@BL depending on how the pharmacy orders their C-II’s.. if they use a process referred to as CSOS.. they can electronically order the C-II’s and they will be delivered next day Tues- Fri. If the store still uses the old Form 222 there would be a extra day involved in getting a order.. if whoever has authority to sign the forms is working on that particular day.

@BL all pharmacies are required to keep a perpetual inventory on all C-II’s.. It would be very easy for a auditor to look at that inventory for a given day to see if the store had inventory.. it would also be easy to see if the pharmacy filled a Rx for a particular controlled med by going thru the paper Rxs or computer printout for a few days of either side and/or invoices of purchases.. IMO.. it would not take more than 30-60 minutes or less of audit time to come to some certainty that the store had inventory on hand.

melvis

I feel awful for those of you having to deal with this mess, especially Florida seems to be the worst anti pain patient in the country. Living in WA state, we have an alternate now with legal marijuana, it’s a blessing when your suffering and need relief.
We do have another problem here, which is an anti opiate mentality amongst health care providers. They just flat refuse to prescribe them, no matter what your pain level or cause of pain is. I had a 2 level ACDF surgery, my second spinal surgery in 4 years, and my surgeon gave me 30 percocet upon my discharge. I was like, “thanks for nothing” . Thank god my primary MD in Nevada isn’t afraid to treat his patients, so I was treated by him instead. The sad thing is the costs to travel there, but at least I have a great doctor.
The laws need to be more patient rights focused, and less punitive for providers who are giving relief to this population of pain patients.

BL

If the pharmacy is out of the medication, they have to order it. Schedule II meds aren’t ordered like regular meds are, they are delivered once a week. Someone would have to take a rx in before they sent the regular pharmacy order in, even then there is no guarantee that the meds ordered would be in the delivery that came in in a few days. Schedule II orders can’t be called in so the patient would have to contact the dr and pick up another rx, Some drs make it easier than others.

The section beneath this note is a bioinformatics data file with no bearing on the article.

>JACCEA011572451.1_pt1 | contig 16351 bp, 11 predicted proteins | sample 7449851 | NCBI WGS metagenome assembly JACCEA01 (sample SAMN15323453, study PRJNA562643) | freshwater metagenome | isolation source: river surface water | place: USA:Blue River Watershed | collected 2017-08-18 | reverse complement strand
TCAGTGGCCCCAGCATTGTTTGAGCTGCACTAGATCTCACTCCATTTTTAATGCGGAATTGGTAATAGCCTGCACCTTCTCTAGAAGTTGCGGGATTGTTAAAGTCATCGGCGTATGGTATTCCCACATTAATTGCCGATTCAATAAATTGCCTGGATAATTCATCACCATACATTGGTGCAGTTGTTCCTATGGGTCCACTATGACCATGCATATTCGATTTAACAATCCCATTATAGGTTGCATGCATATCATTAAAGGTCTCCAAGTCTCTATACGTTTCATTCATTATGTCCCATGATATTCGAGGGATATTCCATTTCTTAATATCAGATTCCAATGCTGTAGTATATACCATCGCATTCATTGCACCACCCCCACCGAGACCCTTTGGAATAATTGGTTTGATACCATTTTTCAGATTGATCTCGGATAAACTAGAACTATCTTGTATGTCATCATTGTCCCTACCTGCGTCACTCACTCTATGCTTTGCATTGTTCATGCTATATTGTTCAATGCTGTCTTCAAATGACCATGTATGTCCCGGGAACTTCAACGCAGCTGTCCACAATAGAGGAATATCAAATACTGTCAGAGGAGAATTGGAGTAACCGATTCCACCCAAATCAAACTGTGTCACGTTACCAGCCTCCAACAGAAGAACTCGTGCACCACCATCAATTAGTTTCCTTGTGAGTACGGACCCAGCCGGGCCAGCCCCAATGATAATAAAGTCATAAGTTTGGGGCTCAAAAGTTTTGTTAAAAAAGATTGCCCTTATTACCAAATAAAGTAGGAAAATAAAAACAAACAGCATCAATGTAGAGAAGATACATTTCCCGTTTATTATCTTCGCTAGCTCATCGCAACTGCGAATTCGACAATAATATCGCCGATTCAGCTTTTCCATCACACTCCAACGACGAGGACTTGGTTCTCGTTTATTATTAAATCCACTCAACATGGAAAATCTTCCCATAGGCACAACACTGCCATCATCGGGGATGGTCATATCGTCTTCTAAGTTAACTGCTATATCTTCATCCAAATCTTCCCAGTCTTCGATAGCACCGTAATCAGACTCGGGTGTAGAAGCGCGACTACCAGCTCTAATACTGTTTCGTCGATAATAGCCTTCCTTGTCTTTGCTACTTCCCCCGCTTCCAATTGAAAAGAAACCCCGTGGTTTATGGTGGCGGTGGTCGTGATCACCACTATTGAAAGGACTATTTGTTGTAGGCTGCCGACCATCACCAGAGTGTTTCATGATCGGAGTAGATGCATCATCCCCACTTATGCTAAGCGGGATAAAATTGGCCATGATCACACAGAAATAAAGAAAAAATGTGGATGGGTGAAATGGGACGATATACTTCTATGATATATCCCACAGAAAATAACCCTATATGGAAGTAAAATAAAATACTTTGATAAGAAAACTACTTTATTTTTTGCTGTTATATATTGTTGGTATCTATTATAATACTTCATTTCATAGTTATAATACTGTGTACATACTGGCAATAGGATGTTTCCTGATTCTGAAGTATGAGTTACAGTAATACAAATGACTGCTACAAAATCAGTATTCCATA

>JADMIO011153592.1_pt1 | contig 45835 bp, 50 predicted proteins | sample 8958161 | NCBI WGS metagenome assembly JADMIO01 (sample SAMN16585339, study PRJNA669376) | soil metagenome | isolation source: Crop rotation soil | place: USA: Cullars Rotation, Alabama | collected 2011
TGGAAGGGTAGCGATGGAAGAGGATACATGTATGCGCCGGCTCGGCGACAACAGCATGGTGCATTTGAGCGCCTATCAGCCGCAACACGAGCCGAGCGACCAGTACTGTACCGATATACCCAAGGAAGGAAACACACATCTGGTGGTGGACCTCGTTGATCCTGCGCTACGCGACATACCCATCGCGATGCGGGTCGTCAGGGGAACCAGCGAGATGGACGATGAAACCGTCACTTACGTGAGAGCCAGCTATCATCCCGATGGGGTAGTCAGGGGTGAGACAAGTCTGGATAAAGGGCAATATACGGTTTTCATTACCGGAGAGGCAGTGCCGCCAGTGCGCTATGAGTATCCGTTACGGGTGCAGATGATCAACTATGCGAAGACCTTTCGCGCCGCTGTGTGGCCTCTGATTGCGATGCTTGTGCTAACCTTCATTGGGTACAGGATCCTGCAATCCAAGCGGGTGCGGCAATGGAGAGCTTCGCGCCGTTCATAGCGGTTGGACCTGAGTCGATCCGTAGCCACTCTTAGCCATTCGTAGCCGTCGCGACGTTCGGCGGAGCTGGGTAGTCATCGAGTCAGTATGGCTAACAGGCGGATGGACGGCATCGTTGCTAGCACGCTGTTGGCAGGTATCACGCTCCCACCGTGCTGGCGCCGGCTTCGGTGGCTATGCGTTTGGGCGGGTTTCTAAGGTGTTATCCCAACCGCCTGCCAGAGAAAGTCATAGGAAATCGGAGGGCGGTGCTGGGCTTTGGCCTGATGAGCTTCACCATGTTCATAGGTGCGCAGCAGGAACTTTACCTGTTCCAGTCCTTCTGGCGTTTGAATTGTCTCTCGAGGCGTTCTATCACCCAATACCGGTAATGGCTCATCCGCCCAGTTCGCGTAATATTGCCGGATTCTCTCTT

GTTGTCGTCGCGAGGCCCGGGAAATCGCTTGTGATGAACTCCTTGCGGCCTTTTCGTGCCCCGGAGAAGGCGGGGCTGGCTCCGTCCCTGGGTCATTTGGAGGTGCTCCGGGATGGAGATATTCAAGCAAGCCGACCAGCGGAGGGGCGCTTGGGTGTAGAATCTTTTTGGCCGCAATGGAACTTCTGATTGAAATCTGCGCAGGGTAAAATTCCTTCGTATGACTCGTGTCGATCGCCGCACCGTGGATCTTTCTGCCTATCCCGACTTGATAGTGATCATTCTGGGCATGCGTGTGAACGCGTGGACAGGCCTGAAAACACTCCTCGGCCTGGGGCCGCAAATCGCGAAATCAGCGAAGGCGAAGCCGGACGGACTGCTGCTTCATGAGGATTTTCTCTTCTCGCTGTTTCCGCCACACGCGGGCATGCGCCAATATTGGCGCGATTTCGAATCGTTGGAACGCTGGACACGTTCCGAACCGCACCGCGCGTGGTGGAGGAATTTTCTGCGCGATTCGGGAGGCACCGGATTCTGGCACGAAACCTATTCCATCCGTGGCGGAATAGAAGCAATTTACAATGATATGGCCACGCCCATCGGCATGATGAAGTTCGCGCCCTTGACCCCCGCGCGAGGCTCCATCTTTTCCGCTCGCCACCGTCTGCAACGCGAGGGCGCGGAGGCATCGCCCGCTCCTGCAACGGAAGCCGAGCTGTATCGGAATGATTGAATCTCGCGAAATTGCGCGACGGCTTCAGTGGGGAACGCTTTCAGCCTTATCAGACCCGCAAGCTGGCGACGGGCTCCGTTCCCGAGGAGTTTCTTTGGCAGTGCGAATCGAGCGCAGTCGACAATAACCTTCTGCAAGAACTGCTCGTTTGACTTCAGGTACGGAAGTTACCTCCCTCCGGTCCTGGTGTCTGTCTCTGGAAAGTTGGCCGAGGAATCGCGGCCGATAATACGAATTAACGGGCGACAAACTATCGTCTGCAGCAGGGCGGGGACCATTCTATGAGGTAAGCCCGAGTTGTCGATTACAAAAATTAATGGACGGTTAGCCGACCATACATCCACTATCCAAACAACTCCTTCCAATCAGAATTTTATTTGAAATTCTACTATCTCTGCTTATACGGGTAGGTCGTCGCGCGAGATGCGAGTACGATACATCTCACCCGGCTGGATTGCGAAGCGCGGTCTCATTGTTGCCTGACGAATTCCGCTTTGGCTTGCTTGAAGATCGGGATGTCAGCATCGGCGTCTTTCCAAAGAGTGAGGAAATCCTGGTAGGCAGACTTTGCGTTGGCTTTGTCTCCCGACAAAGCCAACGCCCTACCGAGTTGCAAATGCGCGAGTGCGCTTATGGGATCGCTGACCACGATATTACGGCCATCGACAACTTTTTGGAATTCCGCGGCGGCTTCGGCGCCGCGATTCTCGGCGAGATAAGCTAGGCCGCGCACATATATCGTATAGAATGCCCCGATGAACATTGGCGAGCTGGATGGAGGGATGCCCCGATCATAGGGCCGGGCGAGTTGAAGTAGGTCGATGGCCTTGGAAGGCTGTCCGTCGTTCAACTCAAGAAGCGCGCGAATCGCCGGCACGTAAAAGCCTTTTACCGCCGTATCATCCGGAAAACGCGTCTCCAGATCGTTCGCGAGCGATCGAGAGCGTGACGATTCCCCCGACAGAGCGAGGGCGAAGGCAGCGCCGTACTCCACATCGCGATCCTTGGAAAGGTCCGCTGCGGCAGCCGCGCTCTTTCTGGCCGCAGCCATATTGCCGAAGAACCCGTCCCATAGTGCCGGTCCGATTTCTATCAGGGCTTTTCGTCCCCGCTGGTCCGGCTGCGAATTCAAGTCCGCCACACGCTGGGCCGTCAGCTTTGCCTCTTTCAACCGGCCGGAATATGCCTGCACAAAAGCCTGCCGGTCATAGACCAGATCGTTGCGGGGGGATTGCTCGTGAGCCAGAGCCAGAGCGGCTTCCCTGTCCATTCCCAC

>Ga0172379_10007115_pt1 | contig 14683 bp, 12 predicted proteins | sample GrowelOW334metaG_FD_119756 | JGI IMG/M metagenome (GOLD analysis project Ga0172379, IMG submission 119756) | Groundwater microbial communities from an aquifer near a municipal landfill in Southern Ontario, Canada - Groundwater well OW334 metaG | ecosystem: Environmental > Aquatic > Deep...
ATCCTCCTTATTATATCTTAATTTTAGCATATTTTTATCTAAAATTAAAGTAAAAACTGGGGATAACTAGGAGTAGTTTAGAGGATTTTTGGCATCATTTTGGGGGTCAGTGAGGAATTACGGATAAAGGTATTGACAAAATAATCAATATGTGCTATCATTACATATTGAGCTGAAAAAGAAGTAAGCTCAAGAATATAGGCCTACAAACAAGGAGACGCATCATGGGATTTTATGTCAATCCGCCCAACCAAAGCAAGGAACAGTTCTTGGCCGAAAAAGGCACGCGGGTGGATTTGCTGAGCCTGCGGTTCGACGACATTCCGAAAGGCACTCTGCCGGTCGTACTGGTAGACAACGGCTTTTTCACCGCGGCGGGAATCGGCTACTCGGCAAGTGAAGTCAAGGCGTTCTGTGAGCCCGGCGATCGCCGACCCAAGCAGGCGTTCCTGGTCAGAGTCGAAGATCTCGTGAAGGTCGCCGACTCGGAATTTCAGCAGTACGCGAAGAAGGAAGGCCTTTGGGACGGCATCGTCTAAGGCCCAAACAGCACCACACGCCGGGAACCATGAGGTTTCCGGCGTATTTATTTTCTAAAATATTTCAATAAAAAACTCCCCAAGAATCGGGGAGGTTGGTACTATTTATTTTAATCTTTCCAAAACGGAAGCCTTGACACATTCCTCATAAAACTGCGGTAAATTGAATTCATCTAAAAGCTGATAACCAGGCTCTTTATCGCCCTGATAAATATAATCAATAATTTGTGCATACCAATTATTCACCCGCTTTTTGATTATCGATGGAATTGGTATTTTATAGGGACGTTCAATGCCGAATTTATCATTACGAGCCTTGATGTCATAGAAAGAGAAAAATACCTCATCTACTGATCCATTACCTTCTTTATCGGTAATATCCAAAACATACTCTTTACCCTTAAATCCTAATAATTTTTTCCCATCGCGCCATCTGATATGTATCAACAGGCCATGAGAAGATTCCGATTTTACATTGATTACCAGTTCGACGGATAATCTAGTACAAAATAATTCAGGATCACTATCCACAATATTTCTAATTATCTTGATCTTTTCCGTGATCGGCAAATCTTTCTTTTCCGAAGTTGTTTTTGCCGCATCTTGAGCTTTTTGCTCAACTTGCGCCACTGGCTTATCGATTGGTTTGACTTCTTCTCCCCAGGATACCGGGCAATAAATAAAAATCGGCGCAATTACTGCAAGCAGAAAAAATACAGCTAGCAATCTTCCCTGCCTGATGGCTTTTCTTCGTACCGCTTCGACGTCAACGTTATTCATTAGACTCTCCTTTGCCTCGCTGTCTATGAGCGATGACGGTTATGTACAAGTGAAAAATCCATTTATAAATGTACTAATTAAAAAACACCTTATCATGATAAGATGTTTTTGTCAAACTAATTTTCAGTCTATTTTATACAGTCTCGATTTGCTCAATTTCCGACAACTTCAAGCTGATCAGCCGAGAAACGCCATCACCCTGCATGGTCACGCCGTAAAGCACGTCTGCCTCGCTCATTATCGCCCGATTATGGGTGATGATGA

This will be another problem people who take hydrocodone combination meds will encounter when they go from a Schedule III to a Schedule II.

John

Promoting patients to file complaints against pharmacists is the biggest sack of bull**** I have ever seen regarding the whole issue of pain sufferers and pain medications. The fact you were a pharmacist is very disheartening.

Kurt

Too often in the last year, pharmacies have not had adequate quantities of pain medication in stock, and laws on controlled substances prohibit splitting a prescription into parts.

I never did understand this rule — if I receive 60 pills today and 60 pills next week, how does this foster drug diversion?

In many states, pharmacists have a 72 hour rule, meaning they can fill partial today and the rest within 72 hours, however, I’ve never known a pharmacist who would offer to fill most today, and get the rest by Thursday.

Pain patients bear the brunt of this administrative burden by having to “pharmacy surf” to find adequate supplies, often in violation of our controlled substance contracts.

BL

Making complaints are fine. But, when it comes down to it, I don’t see the pharmacies being made to fill pain meds. There would have to be proof that they had the correct medication, dosage and quanity in stock at the time the person was at the pharmacy. The pharmacy can say they didn’t have what the prescription was written for or that the patient didn’t come to that location. The pharmacies would have to be fined and/or sued and that won’t happen.

Same thing if someone is receiving SSDI or SSI, and are denied pain meds. Them trying to file a suit based on the ADA won’t happen because no attorney would lake it because they know it can’t be won.